That afternoon we went to the Eiffel Tower and climbed up. The Eiffel Tower stays open every day of the year, and we figured few tourists would choose to gather there on Christmas. Sure enough the place was practically deserted. We had a lovely view of Paris on a crisp December day.

Finally we returned home, opened a bottle of champagne, and ate oysters.

A new tradition was born. We were French, if only a little bit, and only for Christmas.

We later discovered that Paris's best bar, the Red Baron (Baron Rouge in French), offers up oysters every Saturday and Sunday morning during winter. On Friday evenings, a guy from Bordeaux loads his pickup with oysters from his farm. He then makes the long drive to Paris and serves up his oysters on the sidewalk outside the Red Baron, bright and early Saturday morning. He then returns to Bordeaux on Saturday night, reloads, and shows up again on Sunday. If you're in Paris this winter, be sure to check out the Red Baron some weekend. You'll find it just off the Place d'Aligre in the 12th. Let me know if the oyster guy still works there.

One final point about oysters: My favorite French king, Henri IV, loved the things. Every day during the winter oyster season he had three-dozen oysters brought to him on a wagon from Brittany. Henri IV deserves fame for signing the Edict of Nantes, guaranteeing religious freedom. But he's also famous for his love of life and life of love.

Over the years, many people have put Henri IV's love life and his love of oysters together.

So that was Christmas in Paris: Eiffel Tower, oysters, a nod to Henri IV and the Baron Rouge, and champagne. Perfect.

Paul Terhorst

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Besides the basic stuff (passport, photo, fee, application), we needed a round-trip plane ticket, at least one hotel reservation, and an itinerary. We're traveling over land, via Laos, so we presented a detailed itinerary instead of plane tickets. For the hotel reservation, I emailed hotels where we plan to stay. The hotels confirmed right back, no deposit or credit card required. See more visa details here.

Vicki and I like Yunnan province in southwest China. I've written about the area before, suggesting that the capital city Kunming or old Dali would make fine retirement choices.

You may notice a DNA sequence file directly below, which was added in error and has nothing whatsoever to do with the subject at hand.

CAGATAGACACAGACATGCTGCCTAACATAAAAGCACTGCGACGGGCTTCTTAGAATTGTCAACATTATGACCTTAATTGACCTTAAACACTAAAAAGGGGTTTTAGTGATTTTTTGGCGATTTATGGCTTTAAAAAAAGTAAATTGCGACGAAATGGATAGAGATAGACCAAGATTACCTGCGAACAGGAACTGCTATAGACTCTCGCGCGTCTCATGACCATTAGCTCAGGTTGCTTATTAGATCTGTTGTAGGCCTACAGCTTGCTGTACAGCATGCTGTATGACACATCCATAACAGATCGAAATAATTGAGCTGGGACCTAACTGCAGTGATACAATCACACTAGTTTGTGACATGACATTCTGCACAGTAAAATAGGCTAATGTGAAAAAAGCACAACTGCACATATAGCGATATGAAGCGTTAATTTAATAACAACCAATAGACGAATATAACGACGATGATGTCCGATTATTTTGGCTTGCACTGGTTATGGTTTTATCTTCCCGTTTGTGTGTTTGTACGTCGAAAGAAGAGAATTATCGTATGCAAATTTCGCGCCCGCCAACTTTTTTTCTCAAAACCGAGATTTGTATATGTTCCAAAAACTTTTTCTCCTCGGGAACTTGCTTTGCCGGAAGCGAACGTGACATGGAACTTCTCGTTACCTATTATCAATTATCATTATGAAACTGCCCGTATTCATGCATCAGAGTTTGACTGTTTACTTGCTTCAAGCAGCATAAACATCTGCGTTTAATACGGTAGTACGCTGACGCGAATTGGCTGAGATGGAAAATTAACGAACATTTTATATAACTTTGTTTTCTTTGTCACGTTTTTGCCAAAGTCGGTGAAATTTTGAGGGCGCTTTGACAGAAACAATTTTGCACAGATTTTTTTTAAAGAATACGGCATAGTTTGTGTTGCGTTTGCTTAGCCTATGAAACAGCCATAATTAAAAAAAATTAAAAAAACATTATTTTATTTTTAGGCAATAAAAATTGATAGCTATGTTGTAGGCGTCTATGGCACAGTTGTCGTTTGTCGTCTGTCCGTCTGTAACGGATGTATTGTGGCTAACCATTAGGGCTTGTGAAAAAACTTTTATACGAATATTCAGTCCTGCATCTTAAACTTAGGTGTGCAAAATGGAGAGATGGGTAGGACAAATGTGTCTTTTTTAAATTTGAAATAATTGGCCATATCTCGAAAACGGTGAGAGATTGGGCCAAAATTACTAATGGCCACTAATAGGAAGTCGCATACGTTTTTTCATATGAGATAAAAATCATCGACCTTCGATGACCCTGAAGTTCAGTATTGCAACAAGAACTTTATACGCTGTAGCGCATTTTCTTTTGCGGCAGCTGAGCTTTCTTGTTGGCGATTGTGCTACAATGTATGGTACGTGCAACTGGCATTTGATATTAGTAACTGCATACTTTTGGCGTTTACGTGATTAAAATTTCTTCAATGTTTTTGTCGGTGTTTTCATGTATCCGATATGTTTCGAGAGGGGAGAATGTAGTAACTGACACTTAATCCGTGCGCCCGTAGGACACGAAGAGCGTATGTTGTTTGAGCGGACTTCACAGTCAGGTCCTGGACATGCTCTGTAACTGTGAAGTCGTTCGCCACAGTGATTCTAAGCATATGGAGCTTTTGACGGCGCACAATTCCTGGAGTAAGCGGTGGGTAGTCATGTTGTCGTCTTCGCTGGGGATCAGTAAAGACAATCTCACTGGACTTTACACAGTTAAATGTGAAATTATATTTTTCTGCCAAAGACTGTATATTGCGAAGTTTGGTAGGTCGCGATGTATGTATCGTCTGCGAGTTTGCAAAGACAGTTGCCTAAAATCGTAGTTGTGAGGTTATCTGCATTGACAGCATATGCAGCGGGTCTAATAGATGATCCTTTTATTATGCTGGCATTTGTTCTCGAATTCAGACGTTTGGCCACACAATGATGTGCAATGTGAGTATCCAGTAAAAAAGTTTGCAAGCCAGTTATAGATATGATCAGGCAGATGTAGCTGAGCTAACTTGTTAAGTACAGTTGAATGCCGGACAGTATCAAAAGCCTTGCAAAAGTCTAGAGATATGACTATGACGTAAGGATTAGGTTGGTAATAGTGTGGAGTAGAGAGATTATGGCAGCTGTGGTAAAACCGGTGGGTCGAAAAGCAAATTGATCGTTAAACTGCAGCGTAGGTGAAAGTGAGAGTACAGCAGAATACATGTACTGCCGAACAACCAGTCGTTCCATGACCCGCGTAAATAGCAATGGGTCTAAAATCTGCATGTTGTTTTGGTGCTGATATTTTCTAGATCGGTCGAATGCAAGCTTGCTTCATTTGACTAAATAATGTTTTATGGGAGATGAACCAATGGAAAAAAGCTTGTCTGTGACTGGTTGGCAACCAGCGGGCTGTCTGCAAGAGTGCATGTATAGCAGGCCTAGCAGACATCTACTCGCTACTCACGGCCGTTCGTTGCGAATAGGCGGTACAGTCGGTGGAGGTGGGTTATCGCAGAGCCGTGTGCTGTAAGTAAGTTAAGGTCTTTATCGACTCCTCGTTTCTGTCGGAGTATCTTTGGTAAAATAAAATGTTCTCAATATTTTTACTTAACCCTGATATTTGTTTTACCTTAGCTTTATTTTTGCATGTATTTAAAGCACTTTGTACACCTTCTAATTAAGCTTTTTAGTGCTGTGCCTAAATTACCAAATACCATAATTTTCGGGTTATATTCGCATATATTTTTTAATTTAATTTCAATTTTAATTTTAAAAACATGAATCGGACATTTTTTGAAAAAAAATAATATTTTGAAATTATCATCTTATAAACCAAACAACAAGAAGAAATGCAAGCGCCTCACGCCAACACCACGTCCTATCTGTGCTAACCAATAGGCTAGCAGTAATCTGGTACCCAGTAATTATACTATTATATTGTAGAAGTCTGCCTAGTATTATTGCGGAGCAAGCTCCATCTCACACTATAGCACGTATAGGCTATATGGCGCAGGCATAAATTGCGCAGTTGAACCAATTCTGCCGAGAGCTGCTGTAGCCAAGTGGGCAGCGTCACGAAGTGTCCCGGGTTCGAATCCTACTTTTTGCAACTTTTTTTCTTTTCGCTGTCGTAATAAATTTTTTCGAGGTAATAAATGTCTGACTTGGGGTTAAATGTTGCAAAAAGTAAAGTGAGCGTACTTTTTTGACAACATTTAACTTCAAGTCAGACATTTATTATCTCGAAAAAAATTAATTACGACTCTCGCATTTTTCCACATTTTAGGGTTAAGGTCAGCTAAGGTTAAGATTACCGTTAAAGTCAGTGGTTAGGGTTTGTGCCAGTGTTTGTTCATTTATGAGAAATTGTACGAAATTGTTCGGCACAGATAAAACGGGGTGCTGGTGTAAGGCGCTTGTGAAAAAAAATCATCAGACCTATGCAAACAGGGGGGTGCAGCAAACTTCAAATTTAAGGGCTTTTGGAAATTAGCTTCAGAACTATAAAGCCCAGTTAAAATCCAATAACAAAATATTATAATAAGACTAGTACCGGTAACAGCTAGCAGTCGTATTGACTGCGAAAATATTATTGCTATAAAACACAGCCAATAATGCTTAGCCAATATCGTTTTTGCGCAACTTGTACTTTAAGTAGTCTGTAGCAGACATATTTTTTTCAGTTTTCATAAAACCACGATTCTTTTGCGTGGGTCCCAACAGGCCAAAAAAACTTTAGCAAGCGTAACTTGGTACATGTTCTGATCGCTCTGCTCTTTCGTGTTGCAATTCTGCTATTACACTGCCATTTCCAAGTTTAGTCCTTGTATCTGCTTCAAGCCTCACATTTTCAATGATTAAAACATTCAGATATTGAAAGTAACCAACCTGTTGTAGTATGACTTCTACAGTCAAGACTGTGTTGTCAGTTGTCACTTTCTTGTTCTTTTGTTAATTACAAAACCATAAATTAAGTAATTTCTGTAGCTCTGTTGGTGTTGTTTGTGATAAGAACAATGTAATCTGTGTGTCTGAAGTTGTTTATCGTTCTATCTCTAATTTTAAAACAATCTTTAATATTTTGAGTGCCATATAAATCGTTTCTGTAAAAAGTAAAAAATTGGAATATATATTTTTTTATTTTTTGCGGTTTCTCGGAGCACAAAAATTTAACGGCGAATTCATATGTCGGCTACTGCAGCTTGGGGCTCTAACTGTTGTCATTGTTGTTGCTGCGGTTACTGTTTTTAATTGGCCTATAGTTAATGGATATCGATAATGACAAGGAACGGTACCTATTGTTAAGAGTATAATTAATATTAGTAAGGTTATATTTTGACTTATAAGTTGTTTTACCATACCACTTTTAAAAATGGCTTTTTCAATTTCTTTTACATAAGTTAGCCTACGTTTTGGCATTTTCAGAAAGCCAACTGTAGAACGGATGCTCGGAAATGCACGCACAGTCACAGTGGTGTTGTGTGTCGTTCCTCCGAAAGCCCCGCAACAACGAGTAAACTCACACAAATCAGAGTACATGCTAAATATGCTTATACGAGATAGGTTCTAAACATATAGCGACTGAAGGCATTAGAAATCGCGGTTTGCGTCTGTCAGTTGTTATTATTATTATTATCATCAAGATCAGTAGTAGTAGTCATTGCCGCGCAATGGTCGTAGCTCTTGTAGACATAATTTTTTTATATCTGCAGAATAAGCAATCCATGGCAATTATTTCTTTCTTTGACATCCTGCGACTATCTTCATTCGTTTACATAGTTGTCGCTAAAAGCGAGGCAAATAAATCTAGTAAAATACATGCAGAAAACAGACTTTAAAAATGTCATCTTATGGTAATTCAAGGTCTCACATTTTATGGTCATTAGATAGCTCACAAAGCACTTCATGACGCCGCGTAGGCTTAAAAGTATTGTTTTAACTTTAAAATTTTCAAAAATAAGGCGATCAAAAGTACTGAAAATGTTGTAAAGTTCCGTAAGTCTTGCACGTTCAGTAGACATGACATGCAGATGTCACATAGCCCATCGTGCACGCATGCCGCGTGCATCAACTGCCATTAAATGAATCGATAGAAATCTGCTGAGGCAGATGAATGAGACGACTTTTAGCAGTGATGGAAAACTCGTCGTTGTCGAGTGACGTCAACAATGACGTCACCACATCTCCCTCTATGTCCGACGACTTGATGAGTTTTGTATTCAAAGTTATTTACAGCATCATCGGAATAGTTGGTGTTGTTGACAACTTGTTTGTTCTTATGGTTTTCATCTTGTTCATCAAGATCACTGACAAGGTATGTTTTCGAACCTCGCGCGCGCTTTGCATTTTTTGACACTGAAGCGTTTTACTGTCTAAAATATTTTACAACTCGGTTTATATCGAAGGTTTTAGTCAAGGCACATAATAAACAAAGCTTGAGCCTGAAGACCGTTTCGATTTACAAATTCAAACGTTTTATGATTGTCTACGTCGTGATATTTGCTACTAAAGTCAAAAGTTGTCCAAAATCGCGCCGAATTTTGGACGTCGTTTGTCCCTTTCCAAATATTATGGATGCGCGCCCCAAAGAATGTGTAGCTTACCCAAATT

"Start with weather," I wrote. "Central Yunnan comes close to eternal spring. The area suffers none of the hot and sticky farther south or the cold and icy farther north.

"Move on to cost of living. Central Yunnan offers real bargains. Vicki and I routinely eat a Chinese breakfast for a buck or two, and a full splurge dinner for two with beer in a family-run restaurant is US$4 to US$7. A cab across town costs a dollar or two.

"You can spend less if you work at it. You can also spend more, as the boom here offers more and more high-end choice."

If you choose to spend time in the area you face, or faced, two problems: visa and language. Now the visa problem has largely disappeared, at least for Americans. Just pop over to Vietnam, Laos, Thailand, Mongolia, or even Hong Kong or Macao for a week or two. Every now and again you might fly to Europe or the United States for longer stays. Return to China and you're good to go for another two months. China offers competitive airfares, including low-cost Air Asia flights to many cities in the region. 

The second problem, language, remained a challenge last time we were in Yunnan. Desk clerks in Chinese hotels (as opposed to international hotels), cab drivers, bus drivers, waiters, and sales clerks spoke no English at all. But, increasingly, students approached us to chat. And big wigs around town often spoke English perfectly. We met them at construction sites—engineers, I'd guess, or the developers themselves—or in the international hotels or on airplanes.